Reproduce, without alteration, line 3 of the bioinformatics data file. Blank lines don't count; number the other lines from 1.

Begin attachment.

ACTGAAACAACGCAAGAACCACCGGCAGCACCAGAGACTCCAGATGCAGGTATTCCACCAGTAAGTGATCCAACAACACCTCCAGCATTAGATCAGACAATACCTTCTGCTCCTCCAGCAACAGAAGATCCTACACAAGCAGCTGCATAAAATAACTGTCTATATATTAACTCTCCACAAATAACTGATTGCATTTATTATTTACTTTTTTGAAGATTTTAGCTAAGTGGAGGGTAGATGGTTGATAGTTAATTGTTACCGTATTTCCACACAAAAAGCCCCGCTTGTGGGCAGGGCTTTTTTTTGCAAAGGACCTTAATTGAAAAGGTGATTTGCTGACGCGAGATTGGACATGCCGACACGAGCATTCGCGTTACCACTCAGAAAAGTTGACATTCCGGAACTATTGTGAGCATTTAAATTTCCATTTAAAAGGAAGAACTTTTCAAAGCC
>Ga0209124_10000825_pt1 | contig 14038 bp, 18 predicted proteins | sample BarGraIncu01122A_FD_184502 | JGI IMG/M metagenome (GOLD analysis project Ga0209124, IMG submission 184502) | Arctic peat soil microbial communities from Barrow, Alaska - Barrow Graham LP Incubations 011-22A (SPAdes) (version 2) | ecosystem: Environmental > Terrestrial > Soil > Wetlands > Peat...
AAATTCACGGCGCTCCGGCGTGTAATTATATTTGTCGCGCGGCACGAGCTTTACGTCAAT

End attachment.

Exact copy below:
AAATTCACGGCGCTCCGGCGTGTAATTATATTTGTCGCGCGGCACGAGCTTTACGTCAAT